|Title:||Merging Unladen Swallow into CPython
|Last-Modified:||2011-08-30 20:49:35 +1000 (Tue, 30 Aug 2011)
|Author:||Collin Winter <collinwinter at google.com>,
Jeffrey Yasskin <jyasskin at google.com>,
Reid Kleckner <rnk at mit.edu>
With Unladen Swallow going the way of the Norwegian Blue
, this PEP has been deemed to have been withdrawn.
This PEP proposes the merger of the Unladen Swallow project into
CPython's source tree. Unladen Swallow is an open-source branch of CPython
focused on performance. Unladen Swallow is source-compatible with valid Python
2.6.4 applications and C extension modules.
Unladen Swallow adds a just-in-time (JIT) compiler to CPython, allowing for the
compilation of selected Python code to optimized machine code. Beyond classical
static compiler optimizations, Unladen Swallow's JIT compiler takes advantage of
data collected at runtime to make checked assumptions about code behaviour,
allowing the production of faster machine code.
This PEP proposes to integrate Unladen Swallow into CPython's development tree
in a separate py3k-jit branch, targeted for eventual merger with the main
py3k branch. While Unladen Swallow is by no means finished or perfect, we
feel that Unladen Swallow has reached sufficient maturity to warrant
incorporation into CPython's roadmap. We have sought to create a stable platform
that the wider CPython development team can build upon, a platform that will
yield increasing performance for years to come.
This PEP will detail Unladen Swallow's implementation and how it differs from
CPython 2.6.4; the benchmarks used to measure performance; the tools used to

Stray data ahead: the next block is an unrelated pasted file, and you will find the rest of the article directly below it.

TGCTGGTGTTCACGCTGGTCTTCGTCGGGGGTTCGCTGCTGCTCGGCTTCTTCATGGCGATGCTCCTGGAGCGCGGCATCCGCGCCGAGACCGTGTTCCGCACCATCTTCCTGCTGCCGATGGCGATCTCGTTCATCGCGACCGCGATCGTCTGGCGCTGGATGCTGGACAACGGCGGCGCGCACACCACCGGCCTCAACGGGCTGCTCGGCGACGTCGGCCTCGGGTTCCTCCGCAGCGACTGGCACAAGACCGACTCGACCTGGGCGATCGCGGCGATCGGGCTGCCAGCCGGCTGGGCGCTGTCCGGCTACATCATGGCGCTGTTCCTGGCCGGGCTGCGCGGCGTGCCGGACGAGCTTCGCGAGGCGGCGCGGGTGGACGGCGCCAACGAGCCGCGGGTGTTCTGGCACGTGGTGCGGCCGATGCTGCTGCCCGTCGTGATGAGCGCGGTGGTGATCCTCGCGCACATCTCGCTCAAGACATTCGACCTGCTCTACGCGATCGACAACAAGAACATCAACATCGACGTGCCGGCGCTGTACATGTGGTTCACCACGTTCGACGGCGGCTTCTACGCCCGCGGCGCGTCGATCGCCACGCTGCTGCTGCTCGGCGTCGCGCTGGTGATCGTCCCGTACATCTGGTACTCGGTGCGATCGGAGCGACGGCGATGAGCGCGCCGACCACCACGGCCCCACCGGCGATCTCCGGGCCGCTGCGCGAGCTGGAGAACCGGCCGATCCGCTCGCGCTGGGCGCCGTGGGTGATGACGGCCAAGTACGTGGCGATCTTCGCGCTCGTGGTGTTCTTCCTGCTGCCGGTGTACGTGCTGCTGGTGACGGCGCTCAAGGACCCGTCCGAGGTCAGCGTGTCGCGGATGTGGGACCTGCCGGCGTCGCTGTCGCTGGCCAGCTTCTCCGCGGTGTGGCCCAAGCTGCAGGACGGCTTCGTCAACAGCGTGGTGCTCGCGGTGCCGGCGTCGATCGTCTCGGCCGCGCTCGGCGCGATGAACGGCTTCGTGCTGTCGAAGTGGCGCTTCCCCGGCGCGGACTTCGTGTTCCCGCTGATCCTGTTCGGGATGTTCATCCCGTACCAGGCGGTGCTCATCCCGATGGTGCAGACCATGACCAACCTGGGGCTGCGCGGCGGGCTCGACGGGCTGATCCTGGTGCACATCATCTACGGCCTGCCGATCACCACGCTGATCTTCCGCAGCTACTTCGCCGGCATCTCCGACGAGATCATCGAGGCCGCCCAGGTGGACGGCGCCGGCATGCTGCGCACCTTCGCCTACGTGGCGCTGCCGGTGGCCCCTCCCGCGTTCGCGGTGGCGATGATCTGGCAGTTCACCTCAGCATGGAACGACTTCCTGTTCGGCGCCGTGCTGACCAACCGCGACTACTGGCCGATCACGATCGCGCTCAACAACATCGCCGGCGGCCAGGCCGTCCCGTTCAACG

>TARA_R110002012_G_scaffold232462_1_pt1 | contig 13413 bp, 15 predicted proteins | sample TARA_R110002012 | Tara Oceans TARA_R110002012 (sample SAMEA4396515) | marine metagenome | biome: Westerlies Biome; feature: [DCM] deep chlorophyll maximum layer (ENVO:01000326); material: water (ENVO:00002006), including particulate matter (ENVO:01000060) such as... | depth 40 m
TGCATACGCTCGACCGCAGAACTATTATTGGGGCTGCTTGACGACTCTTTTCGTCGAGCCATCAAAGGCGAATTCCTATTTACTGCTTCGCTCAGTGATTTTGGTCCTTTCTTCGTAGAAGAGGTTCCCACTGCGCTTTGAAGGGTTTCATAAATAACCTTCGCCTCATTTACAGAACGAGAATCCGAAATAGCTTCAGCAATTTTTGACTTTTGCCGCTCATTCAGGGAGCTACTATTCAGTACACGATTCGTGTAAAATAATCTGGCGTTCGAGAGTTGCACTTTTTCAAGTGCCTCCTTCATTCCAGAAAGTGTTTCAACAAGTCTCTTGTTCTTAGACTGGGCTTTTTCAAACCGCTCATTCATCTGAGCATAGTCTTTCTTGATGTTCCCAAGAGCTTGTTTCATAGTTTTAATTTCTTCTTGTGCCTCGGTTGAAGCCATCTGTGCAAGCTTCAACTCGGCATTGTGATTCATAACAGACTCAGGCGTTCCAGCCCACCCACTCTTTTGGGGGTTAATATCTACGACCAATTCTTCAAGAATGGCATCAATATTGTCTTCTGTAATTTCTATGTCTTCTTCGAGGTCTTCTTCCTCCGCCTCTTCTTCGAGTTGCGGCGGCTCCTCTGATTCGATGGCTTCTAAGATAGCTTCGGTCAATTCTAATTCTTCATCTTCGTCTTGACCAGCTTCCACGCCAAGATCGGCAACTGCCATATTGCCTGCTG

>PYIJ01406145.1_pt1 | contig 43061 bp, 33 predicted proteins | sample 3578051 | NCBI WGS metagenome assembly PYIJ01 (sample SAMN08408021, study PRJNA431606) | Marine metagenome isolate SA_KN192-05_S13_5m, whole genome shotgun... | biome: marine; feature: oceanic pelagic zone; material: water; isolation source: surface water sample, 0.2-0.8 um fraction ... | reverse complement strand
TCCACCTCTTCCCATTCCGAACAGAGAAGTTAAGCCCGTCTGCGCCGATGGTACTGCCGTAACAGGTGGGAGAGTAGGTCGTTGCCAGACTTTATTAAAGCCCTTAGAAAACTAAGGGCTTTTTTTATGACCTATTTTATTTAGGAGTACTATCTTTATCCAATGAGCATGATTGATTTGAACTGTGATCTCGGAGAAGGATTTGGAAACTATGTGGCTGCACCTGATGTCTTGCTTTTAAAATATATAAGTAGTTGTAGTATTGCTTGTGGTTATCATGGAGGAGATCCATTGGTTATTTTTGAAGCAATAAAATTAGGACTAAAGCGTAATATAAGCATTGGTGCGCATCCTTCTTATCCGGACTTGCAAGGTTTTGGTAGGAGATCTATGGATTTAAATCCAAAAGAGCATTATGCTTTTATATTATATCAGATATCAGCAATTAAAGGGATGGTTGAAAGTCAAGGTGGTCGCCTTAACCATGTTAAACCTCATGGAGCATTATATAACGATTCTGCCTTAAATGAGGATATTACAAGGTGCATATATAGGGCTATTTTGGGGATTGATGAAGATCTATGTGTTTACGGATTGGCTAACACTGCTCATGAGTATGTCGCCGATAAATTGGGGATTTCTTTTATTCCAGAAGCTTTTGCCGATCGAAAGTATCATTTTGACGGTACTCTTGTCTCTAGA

ensure correctness and compatibility; the impact on CPython's current platform
support; and the impact on the CPython core development process. The PEP
concludes with a proposed merger plan and brief notes on possible directions
for future work.
We seek the following from the BDFL:
- Approval for the overall concept of adding a just-in-time compiler to CPython,
following the design laid out below.
- Permission to continue working on the just-in-time compiler in the CPython
- Permission to eventually merge the just-in-time compiler into the py3k
branch once all blocking issues have been addressed.
- A pony.
Many companies and individuals would like Python to be faster, to enable its
use in more projects. Google is one such company.
Unladen Swallow is a Google-sponsored branch of CPython, initiated to improve
the performance of Google's numerous Python libraries, tools and applications.
To make the adoption of Unladen Swallow as easy as possible, the project
initially aimed at four goals:
- A performance improvement of 5x over the baseline of CPython 2.6.4 for
- 100% source compatibility with valid CPython 2.6 applications.
- 100% source compatibility with valid CPython 2.6 C extension modules.
- Design for eventual merger back into CPython.
We chose 2.6.4 as our baseline because Google uses CPython 2.4 internally, and
jumping directly from CPython 2.4 to CPython 3.x was considered infeasible.